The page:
Law Office of William B. Wynne
2501 Orient Rd., Suite D
Tampa, FL 33619
Law Office of William B. Wynne
2501 Orient Rd., Suite D
Tampa, FL 33619
If you or a loved one are contemplating the process of expungement in Florida, contact Florida expungement lawyer William B. Wynne today to discuss your options. Located in Tampa but serving the entirety of Florida’s jurisdiction, the Law Office of William B. Wynne has successfully guided over 200 clients through the nuanced and complex process of expungement and sealing across numerous counties within Florida. If you possess a criminal history originating within Florida’s jurisdiction, and provided you meet the eligibility requirements, we can help you expunge or seal your prior criminal history. Call our office today at 813-532-5057 for a free consultation.
Despite popular opinion, a criminal arrest record does not simply disappear over time. It does not matter if the charges were dropped or if you were acquitted at trial. Every time a person is arrested and fingerprinted, a permanent criminal record is created. This record—including the arrest details, criminal charges, and ensuing court activity—is retained by the Florida Department of Law Enforcement (FDLE) and remains publicly available permanently, unless a court orders the record to be expunged or sealed. A cursory FDLE background check will uncover any existing criminal records. Sadly, even without a conviction, the mere association with criminal charges can have devastating consequences. This isn’t just an inconvenience; it’s a stain on your record that can impact everything from employment opportunities to housing applications.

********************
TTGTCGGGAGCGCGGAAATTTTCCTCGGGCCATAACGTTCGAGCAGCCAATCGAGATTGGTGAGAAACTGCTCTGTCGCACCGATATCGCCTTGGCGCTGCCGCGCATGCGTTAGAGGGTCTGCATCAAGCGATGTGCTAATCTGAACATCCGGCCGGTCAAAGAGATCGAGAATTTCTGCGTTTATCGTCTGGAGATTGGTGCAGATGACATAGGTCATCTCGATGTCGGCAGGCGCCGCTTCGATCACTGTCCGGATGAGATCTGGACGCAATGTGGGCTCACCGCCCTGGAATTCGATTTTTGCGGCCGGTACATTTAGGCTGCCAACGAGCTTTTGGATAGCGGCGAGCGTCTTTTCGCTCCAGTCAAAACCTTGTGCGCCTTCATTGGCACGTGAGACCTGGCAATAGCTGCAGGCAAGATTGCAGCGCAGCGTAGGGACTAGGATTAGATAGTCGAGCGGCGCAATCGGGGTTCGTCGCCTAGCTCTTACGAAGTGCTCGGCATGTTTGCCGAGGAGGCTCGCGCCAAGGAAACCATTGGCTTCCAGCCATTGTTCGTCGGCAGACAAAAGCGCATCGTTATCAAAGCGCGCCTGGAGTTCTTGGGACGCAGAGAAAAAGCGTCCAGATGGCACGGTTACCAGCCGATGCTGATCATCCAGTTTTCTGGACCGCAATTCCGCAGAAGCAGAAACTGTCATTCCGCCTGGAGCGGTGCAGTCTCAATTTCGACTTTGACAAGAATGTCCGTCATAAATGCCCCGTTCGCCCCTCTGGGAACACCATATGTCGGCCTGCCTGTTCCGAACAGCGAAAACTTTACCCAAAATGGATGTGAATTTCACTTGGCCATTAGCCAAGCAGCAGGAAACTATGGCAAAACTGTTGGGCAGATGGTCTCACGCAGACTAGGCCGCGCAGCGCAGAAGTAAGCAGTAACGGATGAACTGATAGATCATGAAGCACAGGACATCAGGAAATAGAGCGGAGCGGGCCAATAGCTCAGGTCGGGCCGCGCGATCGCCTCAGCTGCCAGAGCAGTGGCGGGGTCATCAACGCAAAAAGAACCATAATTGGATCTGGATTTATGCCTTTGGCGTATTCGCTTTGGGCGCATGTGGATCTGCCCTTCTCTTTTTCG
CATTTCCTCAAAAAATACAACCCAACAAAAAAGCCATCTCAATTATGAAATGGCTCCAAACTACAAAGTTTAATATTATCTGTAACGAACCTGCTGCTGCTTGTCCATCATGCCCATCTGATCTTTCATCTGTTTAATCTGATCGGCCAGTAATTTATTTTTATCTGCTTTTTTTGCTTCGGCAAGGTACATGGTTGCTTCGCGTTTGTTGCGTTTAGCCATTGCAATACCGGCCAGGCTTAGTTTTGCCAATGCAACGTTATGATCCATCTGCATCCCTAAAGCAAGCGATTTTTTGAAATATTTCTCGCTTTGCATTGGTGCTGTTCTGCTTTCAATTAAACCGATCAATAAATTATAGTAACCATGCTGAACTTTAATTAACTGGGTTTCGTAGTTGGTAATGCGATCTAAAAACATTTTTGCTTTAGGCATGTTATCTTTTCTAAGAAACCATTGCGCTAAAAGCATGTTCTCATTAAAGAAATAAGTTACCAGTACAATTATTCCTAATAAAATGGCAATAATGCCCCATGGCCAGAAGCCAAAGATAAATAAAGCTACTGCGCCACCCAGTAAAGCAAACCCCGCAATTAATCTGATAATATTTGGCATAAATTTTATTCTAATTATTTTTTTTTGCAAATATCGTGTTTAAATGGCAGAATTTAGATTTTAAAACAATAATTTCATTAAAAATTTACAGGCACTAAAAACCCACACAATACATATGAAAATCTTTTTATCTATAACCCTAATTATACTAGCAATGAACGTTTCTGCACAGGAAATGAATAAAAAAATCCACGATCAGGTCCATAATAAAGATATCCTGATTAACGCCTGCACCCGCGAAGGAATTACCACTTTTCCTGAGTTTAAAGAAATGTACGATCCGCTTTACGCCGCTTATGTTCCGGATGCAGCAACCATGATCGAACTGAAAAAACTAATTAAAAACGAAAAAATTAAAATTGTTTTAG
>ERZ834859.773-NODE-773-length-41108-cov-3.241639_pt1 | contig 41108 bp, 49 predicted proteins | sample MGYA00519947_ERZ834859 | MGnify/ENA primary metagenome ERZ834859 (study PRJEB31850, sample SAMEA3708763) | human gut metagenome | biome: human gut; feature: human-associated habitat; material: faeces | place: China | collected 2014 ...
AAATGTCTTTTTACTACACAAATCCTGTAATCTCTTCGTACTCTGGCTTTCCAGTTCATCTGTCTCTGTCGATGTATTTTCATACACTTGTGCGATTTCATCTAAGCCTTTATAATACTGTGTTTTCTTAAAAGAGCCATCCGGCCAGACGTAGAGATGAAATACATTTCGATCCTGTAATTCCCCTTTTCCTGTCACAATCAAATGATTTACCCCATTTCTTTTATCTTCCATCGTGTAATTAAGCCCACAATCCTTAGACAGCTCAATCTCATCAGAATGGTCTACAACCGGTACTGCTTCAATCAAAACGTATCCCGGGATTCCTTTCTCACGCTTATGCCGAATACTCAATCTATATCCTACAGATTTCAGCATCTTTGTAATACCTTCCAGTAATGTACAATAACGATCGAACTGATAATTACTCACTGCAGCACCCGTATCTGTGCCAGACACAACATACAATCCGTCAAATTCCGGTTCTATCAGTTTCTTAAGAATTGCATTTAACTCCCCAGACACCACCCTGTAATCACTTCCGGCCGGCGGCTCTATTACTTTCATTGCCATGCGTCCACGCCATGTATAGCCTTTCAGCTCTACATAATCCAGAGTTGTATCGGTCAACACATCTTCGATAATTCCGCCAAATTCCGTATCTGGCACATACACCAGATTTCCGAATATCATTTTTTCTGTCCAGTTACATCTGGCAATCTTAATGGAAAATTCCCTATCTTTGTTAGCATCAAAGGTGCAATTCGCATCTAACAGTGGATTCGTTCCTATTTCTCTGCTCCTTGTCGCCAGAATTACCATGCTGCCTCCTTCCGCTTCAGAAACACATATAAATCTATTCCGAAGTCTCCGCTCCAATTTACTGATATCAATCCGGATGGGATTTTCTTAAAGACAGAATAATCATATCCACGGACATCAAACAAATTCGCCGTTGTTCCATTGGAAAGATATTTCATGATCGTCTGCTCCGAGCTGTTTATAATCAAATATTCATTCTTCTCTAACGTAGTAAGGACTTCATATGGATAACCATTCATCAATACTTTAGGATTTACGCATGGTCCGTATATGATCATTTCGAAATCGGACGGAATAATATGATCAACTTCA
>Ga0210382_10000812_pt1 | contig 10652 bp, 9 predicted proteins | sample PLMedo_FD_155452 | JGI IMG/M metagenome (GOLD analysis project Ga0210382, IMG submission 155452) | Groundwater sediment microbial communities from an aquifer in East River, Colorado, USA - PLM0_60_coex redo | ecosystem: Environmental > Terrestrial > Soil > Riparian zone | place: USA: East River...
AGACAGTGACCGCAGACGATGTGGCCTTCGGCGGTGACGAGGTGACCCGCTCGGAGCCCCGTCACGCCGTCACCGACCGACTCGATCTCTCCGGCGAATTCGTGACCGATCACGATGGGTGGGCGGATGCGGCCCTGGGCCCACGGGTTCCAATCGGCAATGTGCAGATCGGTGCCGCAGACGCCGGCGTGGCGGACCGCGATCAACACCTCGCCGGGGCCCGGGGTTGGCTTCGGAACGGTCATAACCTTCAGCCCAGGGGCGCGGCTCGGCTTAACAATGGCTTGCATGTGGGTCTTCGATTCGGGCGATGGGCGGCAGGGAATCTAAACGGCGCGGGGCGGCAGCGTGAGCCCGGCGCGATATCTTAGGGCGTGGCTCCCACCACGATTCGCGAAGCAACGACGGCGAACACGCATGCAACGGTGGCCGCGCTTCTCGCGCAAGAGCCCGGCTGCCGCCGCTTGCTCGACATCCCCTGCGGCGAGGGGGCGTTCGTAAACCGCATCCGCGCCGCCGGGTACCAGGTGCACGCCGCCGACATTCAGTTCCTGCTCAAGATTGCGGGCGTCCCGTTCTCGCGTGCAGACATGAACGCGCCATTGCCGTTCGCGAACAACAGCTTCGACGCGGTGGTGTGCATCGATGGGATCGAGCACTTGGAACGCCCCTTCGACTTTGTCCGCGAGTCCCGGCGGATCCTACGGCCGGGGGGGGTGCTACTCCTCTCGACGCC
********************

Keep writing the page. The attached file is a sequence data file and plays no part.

In today’s modern age of high-speed information, this issue of publicly accessible criminal records compounded exponentially. Background checks, once confined to the purview of law enforcement or hiring organizations, have expanded to the general public. Databases maintained by FDLE and other entities allow anyone with digital access to view criminal history information and scour public court records, which often include detailed arrest reports. Tragically, this means your criminal history is readily accessible, not just to potential employers or landlords, but virtually anyone—neighbors, friends, or potential romantic interests.